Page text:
Dr Kendall is an environmental scientist, with faculty-level experience in America, Asia and Europe. She specialised in the field of airborne particles, focussing on air pollution, nanoparticle toxicity in the lung, fuel cells (a clean energy technology) and policy development for atmospheric protection. In her early career, she studied air pollution impacts on materials and human health, specialising in the exposure measurement, nano-characterisation and health impact assessment of fine particulate matter (PM2.5) and nanoparticles (<100 nm). She currently develops fuel cells to reduce combustion emissions, primarily as a public health intervention with ancillary environmental benefits. Her career goal is to curtail combustion emissions to the atmosphere, to protect human and environment health. She was awarded the prestigious Rosenblith Prize by the HEI (www.healtheffects.org) in 2004, and is a Project Manager at Adelan with a Visiting Senior Lecturer Post at University of Southampton Medical School.
Professor Liam Grover, University of Birmingham, UKChair of session 2
Professor Liam Grover’s research focuses on the interactions that occur between materials and biological systems. By enhancing our understanding of these interactions, he has been able to design implantable materials that are capable of initiating the tissue regeneration process. Prior to setting up his research group at the University of Birmingham, UK, he worked at McGill University in Montreal, where he specialised in the mechanisms known to influence the bone formation process. Professor Grover has published in excess of 100 papers, is named on five patent filings and has written four book chapters. He was one of the youngest researchers to be made a fellow of the institute of materials and was made one of the youngest professor’s in the history of the University of Birmingham at the age of 32.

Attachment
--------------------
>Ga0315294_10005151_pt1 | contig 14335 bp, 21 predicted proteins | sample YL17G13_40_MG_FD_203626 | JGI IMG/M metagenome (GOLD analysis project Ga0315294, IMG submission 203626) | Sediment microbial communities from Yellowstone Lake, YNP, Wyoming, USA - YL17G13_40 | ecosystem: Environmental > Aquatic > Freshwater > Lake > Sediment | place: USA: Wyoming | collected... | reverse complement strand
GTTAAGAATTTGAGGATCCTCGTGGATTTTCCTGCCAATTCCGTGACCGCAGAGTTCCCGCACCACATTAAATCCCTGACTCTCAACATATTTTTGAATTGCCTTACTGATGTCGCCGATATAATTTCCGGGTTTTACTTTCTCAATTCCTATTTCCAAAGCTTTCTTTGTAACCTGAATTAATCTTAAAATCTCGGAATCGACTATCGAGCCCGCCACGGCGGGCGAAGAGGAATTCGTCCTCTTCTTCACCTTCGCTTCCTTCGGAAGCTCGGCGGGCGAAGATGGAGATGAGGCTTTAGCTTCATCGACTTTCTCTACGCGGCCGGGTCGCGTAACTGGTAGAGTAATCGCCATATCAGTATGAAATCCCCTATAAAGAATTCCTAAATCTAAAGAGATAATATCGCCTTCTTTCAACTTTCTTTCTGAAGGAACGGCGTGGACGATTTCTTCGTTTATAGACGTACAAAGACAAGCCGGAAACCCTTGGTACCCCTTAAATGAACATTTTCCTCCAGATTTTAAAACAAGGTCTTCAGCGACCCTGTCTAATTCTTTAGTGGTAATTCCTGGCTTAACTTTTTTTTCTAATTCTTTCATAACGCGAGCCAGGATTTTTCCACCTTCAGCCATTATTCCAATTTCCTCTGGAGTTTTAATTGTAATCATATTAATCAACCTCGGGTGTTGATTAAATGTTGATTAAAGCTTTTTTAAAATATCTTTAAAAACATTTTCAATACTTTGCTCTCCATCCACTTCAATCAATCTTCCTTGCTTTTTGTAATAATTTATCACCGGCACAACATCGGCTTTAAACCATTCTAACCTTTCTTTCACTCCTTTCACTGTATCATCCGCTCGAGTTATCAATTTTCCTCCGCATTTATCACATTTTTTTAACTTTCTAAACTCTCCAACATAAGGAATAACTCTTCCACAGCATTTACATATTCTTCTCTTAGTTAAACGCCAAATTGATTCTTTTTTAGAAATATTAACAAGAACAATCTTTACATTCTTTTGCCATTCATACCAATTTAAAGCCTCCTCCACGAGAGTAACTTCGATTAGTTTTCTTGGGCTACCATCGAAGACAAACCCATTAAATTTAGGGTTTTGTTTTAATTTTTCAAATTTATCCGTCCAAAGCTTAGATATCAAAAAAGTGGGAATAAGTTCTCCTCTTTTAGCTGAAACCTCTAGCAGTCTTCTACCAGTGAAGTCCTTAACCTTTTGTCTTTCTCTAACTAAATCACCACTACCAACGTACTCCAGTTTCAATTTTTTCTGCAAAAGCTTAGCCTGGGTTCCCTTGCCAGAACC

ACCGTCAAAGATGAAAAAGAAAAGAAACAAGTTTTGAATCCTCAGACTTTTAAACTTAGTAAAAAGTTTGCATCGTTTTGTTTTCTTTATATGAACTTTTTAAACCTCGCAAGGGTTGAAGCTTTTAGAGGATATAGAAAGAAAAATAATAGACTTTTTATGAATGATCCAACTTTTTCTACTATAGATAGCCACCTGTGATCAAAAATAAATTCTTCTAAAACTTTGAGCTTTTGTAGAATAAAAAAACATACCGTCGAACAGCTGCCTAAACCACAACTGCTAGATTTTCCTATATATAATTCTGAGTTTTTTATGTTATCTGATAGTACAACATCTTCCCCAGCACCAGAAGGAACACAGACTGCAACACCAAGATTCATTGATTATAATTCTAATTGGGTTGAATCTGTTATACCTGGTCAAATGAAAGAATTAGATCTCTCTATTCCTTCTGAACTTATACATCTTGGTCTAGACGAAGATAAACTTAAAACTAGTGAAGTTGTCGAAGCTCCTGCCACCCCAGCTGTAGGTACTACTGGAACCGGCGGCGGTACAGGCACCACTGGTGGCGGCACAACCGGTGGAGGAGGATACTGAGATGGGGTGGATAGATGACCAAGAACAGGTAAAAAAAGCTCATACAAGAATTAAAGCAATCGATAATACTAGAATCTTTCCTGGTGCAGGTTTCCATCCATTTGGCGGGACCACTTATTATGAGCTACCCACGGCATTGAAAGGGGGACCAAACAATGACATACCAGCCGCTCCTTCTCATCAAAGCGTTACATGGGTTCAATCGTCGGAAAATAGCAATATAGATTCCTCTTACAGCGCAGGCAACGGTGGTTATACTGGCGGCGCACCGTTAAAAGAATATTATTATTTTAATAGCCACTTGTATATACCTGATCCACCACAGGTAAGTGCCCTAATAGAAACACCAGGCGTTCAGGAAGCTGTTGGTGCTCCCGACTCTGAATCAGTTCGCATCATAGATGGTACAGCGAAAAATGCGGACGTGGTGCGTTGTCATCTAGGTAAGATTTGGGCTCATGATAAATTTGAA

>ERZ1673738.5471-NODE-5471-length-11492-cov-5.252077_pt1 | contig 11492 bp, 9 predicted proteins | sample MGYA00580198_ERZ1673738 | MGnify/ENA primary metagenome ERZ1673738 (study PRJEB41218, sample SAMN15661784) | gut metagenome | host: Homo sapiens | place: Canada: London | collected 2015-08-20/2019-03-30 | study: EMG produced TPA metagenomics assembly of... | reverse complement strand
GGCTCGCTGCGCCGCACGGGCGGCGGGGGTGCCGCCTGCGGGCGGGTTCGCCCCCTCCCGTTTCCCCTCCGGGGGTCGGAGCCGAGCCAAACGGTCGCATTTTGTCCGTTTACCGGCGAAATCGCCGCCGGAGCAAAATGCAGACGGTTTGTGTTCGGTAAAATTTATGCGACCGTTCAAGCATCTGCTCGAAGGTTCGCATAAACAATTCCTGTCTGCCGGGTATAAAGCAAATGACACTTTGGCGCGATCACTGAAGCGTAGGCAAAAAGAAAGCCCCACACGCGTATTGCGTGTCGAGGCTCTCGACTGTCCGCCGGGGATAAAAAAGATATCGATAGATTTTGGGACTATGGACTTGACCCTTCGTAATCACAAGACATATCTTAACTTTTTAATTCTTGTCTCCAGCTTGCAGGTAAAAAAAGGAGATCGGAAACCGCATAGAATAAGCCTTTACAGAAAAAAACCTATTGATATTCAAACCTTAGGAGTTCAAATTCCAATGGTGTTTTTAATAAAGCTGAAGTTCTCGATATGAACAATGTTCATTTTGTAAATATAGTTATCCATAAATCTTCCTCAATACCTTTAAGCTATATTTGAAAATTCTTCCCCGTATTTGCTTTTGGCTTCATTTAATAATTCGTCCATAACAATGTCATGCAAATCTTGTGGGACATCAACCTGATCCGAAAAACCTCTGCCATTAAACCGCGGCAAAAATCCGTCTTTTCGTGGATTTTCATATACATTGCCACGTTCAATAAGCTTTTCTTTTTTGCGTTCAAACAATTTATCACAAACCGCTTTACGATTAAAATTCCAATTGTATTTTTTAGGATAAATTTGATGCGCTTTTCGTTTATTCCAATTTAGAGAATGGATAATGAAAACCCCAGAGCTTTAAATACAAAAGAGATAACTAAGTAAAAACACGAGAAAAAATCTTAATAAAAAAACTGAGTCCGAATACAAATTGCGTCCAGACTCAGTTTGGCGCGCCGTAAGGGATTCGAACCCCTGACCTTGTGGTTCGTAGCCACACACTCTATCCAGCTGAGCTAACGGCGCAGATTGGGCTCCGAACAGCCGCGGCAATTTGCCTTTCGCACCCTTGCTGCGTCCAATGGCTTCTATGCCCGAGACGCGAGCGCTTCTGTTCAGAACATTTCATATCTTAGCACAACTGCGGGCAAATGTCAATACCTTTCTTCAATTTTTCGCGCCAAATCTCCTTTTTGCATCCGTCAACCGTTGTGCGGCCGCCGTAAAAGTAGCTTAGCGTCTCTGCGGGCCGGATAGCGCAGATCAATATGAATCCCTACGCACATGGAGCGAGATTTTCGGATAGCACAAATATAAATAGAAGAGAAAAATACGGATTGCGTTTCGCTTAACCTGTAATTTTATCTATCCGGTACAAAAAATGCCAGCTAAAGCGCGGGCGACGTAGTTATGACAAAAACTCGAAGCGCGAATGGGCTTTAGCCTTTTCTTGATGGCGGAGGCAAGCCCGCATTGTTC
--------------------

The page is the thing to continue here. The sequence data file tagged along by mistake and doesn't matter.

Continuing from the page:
Professor Paula Mendes, University of BirminghamChair of session 1
Paula M Mendes received her MSc (1997) and PhD (2002) degrees in Chemical Engineering from the Faculty of Engineering, University of Porto, Portugal. She undertook post-doctoral research ﬁrstly (2002–04) in the School of Chemistry, University of Birmingham, UK, and subsequently (2004–06) at the Department of Chemistry and Biochemistry, University of California, Los Angeles, USA. She began her academic career in the School of Chemical Engineering, University of Birmingham in 2006, as an academic fellow, and has been a Professor of Advanced Materials and Nanotechnology and EPSRC Leadership Fellow since 2013. The research in her group lies on the development of novel methods for controlling the structure and functionality of materials at the molecular and nanometer scale and their application in biology and medicine.